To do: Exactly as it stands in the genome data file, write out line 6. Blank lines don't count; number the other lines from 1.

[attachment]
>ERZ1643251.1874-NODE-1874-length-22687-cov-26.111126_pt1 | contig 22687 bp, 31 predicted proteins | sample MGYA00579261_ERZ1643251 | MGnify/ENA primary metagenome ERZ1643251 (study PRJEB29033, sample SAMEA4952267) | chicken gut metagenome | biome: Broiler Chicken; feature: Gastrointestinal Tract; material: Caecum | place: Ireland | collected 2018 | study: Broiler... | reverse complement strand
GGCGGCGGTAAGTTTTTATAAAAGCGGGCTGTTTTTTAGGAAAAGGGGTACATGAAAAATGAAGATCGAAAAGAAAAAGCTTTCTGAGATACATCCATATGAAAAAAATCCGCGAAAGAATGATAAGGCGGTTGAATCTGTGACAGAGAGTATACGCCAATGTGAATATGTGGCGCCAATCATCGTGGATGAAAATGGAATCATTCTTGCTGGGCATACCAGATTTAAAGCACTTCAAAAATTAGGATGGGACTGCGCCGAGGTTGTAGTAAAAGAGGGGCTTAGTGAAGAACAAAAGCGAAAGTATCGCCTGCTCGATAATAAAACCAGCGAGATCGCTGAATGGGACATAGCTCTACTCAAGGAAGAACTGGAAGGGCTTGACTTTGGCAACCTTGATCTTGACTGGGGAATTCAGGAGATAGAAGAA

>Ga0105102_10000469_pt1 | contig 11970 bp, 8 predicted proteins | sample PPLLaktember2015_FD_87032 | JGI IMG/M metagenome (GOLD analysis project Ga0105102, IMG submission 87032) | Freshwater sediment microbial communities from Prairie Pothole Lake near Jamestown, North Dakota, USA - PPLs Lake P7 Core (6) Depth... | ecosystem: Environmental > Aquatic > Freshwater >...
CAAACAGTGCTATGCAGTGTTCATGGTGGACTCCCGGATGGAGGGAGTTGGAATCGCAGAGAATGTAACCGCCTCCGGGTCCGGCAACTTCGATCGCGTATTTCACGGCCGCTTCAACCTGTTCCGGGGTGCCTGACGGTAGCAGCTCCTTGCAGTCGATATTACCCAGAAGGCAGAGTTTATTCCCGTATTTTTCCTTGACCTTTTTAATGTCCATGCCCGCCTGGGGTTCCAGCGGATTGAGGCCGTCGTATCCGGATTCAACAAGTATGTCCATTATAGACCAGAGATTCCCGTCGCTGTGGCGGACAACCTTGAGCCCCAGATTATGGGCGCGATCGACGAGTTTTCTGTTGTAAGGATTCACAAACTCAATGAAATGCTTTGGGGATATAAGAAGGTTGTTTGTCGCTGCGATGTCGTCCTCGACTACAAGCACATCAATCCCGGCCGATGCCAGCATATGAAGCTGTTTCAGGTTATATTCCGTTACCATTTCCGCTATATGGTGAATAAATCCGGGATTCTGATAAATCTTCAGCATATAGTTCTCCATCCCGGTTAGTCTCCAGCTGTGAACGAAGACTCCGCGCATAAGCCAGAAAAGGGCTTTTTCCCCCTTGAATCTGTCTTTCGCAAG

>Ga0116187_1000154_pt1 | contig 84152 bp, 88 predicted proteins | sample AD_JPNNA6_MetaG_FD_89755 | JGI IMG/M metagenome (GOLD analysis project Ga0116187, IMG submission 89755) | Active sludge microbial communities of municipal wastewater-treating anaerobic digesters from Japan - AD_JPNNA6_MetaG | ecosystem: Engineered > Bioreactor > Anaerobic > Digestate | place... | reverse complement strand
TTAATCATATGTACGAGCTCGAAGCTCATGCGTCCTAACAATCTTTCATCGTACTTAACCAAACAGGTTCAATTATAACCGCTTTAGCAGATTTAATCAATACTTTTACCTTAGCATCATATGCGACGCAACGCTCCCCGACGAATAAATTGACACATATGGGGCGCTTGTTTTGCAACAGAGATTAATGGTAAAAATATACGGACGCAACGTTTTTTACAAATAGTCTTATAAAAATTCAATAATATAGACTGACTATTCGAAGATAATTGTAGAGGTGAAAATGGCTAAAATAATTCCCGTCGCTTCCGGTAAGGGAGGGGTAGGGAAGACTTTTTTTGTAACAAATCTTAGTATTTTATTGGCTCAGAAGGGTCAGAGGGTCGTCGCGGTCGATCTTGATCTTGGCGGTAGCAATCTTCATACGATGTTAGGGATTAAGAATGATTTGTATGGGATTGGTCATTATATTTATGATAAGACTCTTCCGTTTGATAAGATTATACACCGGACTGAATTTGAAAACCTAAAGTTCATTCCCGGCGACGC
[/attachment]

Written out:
TTAATCATATGTACGAGCTCGAAGCTCATGCGTCCTAACAATCTTTCATCGTACTTAACCAAACAGGTTCAATTATAACCGCTTTAGCAGATTTAATCAATACTTTTACCTTAGCATCATATGCGACGCAACGCTCCCCGACGAATAAATTGACACATATGGGGCGCTTGTTTTGCAACAGAGATTAATGGTAAAAATATACGGACGCAACGTTTTTTACAAATAGTCTTATAAAAATTCAATAATATAGACTGACTATTCGAAGATAATTGTAGAGGTGAAAATGGCTAAAATAATTCCCGTCGCTTCCGGTAAGGGAGGGGTAGGGAAGACTTTTTTTGTAACAAATCTTAGTATTTTATTGGCTCAGAAGGGTCAGAGGGTCGTCGCGGTCGATCTTGATCTTGGCGGTAGCAATCTTCATACGATGTTAGGGATTAAGAATGATTTGTATGGGATTGGTCATTATATTTATGATAAGACTCTTCCGTTTGATAAGATTATACACCGGACTGAATTTGAAAACCTAAAGTTCATTCCCGGCGACGC